Objective: Several studies have demonstrated biologic responses of intervertebral disc (IVD) cells to loading, although the mechanotransduction pathways have not been elucidated. In articular chondrocytes, which have a phenotype similar to that of IVD cells, a number of mechanoreceptors have been identified, with alpha5beta1 integrin acting as a predominant mechanoreceptor. The purpose of this study was to investigate the role of integrin signaling in IVD cells during mechanical stimulation and to determine whether RGD integrins are involved.
Methods: Human nucleus pulposus (NP) cells derived from nondegenerated and degenerated discs were subjected to dynamic compressive loading in the presence of an RGD inhibitory peptide. Expression of the alpha5beta1 heterodimer in IVD tissue was examined by immunohistochemistry and possible alternative mechanoreceptors by real-time quantitative polymerase chain reaction.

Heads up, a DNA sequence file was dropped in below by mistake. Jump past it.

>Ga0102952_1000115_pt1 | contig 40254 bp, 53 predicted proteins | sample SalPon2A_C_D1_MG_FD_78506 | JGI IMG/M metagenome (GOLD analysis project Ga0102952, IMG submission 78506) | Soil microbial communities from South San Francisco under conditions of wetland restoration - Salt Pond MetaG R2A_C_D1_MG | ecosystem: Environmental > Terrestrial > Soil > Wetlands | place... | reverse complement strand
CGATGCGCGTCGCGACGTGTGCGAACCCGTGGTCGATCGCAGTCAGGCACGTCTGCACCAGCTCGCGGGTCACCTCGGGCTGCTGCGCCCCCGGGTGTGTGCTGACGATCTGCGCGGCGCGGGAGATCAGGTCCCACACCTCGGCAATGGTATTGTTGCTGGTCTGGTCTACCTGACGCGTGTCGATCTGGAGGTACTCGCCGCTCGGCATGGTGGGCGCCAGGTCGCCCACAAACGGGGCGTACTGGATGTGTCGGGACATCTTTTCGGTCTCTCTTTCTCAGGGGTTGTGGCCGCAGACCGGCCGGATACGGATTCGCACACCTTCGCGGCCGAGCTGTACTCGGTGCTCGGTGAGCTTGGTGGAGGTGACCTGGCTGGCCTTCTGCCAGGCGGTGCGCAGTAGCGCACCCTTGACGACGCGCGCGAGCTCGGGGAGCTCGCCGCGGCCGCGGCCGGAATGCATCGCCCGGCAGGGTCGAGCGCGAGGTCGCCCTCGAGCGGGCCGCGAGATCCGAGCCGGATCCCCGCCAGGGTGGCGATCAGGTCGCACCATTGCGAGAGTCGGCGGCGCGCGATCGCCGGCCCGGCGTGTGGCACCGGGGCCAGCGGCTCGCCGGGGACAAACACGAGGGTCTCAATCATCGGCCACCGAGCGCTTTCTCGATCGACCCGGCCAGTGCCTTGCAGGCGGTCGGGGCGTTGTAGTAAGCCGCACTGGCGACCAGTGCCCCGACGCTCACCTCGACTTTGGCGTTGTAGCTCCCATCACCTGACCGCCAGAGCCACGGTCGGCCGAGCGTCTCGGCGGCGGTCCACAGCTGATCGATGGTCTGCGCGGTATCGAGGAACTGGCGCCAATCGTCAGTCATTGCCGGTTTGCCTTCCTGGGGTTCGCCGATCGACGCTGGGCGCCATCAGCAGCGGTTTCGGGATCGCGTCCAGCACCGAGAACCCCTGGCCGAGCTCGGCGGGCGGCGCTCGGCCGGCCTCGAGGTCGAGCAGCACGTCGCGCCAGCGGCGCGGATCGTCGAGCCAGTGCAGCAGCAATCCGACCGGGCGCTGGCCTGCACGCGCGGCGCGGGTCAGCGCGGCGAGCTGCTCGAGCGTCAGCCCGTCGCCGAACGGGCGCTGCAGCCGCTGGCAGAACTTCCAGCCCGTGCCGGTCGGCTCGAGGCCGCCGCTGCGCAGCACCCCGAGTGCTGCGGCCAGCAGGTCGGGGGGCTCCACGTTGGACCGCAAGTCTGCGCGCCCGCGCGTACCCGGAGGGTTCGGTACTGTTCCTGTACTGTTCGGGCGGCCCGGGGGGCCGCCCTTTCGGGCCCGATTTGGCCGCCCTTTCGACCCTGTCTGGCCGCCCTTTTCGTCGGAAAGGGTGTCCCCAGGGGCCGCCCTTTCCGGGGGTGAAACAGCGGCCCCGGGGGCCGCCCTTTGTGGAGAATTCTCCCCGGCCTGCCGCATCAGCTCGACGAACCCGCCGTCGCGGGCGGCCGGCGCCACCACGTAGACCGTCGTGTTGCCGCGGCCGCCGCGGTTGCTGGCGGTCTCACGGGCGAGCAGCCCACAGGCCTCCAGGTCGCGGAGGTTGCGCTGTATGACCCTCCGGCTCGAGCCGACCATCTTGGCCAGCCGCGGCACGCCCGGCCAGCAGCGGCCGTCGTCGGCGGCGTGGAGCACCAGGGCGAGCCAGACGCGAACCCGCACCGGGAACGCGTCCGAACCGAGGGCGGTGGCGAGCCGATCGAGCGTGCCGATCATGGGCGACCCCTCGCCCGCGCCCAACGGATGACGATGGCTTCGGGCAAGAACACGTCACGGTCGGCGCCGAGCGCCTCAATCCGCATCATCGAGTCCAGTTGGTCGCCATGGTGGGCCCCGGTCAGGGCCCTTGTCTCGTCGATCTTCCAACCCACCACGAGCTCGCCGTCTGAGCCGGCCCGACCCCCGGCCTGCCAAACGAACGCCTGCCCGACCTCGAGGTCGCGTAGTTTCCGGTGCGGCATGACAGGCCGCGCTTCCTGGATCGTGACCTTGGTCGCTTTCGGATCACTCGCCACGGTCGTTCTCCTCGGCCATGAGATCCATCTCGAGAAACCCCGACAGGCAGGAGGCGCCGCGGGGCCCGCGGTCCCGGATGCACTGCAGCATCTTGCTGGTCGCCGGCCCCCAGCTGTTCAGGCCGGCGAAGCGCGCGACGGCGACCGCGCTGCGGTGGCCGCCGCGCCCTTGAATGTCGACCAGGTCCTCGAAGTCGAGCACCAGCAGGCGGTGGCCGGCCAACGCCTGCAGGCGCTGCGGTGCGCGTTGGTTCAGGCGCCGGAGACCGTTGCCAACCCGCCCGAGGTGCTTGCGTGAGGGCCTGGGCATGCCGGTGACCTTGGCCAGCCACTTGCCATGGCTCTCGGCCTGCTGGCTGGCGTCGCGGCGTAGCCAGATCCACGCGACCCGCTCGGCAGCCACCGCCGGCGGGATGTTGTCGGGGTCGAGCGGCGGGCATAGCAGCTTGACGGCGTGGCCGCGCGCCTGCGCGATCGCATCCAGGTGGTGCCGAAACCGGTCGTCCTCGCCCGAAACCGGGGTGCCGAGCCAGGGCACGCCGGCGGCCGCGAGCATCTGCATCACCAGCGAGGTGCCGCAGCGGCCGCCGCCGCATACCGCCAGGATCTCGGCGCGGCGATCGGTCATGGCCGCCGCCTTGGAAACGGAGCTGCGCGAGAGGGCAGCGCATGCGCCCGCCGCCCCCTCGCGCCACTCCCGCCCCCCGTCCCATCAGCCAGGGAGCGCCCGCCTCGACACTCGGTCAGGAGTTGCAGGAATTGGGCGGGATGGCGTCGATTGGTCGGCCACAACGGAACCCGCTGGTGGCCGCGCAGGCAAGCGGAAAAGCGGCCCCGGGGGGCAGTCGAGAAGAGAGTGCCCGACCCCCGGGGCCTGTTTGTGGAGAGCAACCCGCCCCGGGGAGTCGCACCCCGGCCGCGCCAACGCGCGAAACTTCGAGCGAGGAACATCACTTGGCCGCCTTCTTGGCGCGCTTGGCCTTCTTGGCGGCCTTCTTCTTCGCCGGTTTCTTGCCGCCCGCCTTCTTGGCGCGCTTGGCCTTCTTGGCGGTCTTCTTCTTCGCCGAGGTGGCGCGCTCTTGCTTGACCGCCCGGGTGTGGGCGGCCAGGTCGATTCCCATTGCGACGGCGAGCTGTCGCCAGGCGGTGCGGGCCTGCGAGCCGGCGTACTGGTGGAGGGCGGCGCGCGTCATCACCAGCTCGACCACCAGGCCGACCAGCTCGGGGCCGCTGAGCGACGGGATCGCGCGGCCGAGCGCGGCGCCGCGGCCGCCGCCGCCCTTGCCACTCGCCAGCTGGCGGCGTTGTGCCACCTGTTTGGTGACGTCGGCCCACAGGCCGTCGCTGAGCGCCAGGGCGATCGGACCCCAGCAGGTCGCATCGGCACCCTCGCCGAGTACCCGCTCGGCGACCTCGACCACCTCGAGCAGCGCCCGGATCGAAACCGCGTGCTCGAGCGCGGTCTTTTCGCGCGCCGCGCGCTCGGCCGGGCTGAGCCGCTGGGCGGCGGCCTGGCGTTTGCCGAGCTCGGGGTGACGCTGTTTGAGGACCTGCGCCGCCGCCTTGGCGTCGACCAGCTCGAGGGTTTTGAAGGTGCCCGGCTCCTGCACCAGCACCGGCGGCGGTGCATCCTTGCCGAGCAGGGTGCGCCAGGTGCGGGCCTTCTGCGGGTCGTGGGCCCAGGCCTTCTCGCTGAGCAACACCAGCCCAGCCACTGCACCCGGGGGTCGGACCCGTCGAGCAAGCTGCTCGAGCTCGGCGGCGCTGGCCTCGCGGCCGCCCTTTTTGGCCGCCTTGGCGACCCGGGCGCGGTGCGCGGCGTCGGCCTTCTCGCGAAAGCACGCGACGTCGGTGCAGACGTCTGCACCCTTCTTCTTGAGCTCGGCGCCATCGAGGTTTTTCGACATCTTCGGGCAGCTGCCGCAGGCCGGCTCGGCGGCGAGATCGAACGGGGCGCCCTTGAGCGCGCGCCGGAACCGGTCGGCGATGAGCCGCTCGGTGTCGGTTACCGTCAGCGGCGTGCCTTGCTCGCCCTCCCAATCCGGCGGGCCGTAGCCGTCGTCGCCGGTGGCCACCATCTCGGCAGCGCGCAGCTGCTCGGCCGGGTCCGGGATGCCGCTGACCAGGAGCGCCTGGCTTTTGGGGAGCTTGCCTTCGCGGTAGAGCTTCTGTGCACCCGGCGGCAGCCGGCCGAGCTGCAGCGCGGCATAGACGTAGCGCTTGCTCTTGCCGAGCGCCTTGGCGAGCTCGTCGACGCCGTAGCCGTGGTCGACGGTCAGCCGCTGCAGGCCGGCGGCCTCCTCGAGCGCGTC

Results: Aggrecan gene expression was decreased following loading of NP cells from nondegenerated and degenerated discs. This response was inhibited by treatment with an RGD peptide in cells from nondegenerated, but not degenerated, IVDs. Immunohistochemistry demonstrated that expression of the alpha5beta1 heterodimer was unaltered in degenerated IVD tissue as compared with normal IVD tissue.
Conclusion: Our results indicate that the mechanotransduction pathways are altered in cells from degenerated IVDs. Mechanosensing in NP cells from nondegenerated discs occurs via RGD integrins, possibly via the alpha5beta1 integrin, while cells from degenerated discs show a different signaling pathway that does not appear to involve RGD integrins.